Present address: Scottish Association of Marine Science, Dunstaffnage Marine Laboratory, Oban, Argyll, PA37 1QA, Scotland.
Quantifying the influence of sociality on population structure in bottlenose dolphins
Article first published online: 3 OCT 2005
Journal of Animal Ecology
Volume 75, Issue 1, pages 14–24, January 2006
How to Cite
LUSSEAU, D., WILSON, B., HAMMOND, P. S., GRELLIER, K., DURBAN, J. W., PARSONS, K. M., BARTON, T. R. and THOMPSON, P. M. (2006), Quantifying the influence of sociality on population structure in bottlenose dolphins. Journal of Animal Ecology, 75: 14–24. doi: 10.1111/j.1365-2656.2005.01013.x
- Issue published online: 3 OCT 2005
- Article first published online: 3 OCT 2005
- Received 11 May 2005; accepted 7 July 2005
- bottlenose dolphin;
- network theory;
- population ecology;
- social structure;
- 1The social structure of a population plays a key role in many aspects of its ecology and biology. It influences its genetic make-up, the way diseases spread through it and the way animals exploit their environment. However, the description of social structure in nonprimate animals is receiving little attention because of the difficulty in abstracting social structure from the description of association patterns between individuals.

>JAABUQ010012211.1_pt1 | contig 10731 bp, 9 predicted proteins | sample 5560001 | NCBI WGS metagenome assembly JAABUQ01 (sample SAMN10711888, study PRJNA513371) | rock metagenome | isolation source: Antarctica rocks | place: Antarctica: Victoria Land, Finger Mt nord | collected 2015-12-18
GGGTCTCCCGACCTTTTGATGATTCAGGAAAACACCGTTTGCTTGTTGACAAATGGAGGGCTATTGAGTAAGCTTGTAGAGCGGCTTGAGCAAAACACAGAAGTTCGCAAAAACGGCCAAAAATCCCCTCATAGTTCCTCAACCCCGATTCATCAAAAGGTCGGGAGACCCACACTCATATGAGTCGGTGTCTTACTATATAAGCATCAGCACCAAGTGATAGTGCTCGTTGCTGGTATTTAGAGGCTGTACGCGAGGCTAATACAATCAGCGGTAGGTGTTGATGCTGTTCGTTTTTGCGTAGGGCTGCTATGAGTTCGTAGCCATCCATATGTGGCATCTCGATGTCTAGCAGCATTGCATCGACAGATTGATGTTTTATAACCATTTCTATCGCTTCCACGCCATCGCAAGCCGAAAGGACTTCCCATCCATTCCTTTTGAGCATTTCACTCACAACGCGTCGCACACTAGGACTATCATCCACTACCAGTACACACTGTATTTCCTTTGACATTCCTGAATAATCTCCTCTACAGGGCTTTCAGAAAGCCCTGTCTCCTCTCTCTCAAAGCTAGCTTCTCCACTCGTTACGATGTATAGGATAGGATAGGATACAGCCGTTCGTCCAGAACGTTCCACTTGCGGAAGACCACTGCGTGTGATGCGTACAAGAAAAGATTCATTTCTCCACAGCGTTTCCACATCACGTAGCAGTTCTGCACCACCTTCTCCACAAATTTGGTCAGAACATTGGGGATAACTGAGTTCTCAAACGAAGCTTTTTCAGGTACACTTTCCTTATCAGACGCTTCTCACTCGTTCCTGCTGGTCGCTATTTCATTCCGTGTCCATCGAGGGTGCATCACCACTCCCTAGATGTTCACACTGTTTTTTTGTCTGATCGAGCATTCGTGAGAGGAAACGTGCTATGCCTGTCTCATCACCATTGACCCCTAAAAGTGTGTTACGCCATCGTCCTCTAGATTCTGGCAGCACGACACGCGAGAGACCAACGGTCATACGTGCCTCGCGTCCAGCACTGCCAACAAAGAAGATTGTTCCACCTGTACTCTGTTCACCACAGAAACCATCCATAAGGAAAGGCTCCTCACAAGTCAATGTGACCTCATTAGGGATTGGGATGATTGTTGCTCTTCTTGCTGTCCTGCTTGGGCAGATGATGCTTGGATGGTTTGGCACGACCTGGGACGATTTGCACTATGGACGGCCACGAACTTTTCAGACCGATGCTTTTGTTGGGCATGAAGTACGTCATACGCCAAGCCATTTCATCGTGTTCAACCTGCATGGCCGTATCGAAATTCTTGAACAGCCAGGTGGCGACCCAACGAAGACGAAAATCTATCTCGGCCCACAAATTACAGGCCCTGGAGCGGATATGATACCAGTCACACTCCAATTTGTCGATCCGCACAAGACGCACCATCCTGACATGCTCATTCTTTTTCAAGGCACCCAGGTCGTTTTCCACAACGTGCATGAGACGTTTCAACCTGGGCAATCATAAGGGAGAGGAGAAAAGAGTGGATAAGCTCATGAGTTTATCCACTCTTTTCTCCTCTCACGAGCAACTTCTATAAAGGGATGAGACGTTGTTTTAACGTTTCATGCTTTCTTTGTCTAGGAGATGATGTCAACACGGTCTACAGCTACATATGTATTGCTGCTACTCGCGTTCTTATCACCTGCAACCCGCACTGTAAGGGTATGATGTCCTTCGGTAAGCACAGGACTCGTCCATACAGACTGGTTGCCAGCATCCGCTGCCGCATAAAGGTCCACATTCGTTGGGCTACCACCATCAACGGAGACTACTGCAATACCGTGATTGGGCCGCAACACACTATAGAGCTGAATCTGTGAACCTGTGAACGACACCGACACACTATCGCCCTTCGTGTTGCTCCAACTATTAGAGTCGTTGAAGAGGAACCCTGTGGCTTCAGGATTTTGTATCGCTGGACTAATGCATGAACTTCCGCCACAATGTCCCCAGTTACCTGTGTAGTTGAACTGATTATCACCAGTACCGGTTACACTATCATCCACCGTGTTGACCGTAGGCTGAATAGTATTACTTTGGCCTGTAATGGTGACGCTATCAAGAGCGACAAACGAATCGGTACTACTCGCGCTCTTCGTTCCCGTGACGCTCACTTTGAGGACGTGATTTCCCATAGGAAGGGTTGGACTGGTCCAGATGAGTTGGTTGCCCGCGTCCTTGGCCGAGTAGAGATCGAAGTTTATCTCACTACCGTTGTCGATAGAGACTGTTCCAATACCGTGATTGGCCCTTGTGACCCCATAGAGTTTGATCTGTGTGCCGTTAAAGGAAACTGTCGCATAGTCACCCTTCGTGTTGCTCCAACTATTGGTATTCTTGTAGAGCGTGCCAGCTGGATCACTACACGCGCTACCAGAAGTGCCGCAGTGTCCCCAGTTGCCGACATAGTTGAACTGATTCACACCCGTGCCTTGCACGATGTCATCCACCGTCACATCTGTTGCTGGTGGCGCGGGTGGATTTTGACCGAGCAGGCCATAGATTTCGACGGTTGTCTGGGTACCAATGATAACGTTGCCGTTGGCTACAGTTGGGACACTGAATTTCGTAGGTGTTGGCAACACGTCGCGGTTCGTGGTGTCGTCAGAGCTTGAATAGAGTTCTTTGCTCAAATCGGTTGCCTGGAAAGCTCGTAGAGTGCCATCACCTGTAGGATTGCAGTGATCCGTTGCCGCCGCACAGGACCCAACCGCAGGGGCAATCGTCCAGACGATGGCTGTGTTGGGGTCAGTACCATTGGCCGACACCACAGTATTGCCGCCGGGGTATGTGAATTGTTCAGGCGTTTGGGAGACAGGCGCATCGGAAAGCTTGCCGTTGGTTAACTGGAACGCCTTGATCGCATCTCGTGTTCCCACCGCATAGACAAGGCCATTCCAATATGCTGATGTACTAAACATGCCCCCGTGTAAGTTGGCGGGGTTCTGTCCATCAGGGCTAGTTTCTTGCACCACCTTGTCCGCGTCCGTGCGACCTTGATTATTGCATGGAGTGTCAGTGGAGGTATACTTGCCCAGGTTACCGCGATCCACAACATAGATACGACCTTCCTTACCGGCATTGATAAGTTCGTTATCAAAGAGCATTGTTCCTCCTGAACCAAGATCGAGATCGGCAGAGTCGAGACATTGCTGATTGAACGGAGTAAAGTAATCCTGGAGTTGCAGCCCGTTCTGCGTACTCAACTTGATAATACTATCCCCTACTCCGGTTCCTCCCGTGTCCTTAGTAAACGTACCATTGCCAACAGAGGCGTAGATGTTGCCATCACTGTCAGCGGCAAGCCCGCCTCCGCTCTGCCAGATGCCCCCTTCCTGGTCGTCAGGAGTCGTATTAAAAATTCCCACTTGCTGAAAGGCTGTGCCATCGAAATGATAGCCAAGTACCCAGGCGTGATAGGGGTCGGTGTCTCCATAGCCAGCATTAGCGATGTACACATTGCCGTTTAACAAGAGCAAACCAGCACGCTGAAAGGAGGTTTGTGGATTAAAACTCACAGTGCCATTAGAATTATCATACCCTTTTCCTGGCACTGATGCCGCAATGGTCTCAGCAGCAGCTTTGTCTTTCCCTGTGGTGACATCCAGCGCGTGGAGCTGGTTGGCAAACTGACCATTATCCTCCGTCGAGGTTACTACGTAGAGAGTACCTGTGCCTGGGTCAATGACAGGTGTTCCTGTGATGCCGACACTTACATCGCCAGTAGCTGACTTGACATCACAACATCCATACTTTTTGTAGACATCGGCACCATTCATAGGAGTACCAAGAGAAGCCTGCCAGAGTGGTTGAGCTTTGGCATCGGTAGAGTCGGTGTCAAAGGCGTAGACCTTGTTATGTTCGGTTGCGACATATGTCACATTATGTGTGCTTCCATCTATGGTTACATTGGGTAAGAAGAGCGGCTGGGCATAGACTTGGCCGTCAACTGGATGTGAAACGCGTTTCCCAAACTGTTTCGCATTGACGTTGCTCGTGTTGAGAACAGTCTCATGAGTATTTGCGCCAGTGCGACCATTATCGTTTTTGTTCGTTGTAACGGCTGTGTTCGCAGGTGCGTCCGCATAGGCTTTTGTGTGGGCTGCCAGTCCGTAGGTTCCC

- 2Here we focus on recently developed analytical techniques that facilitate inference about social structure from association patterns. We apply them to the population of bottlenose dolphins residing along the Scottish east coast, to detect the presence of communities within this population and infer its social structure from the temporal variation in association patterns between individuals.
- 3Using network analytical techniques, we show that the population is composed of two social units with restricted interactions. These two units seem to be related to known differences in the ranging pattern of individuals. By examining social structuring at different spatial scales, we confirm that the identification of these two units is the result of genuine social affiliation and is not an artefact of their spatial distribution.
- 4We also show that the structure of this fission-fusion society relies principally on short-term casual acquaintances lasting a few days with a smaller proportion of associations lasting several years. These findings highlight how network analyses can be used to detect and understand the forces driving social organization of bottlenose dolphins and other social species.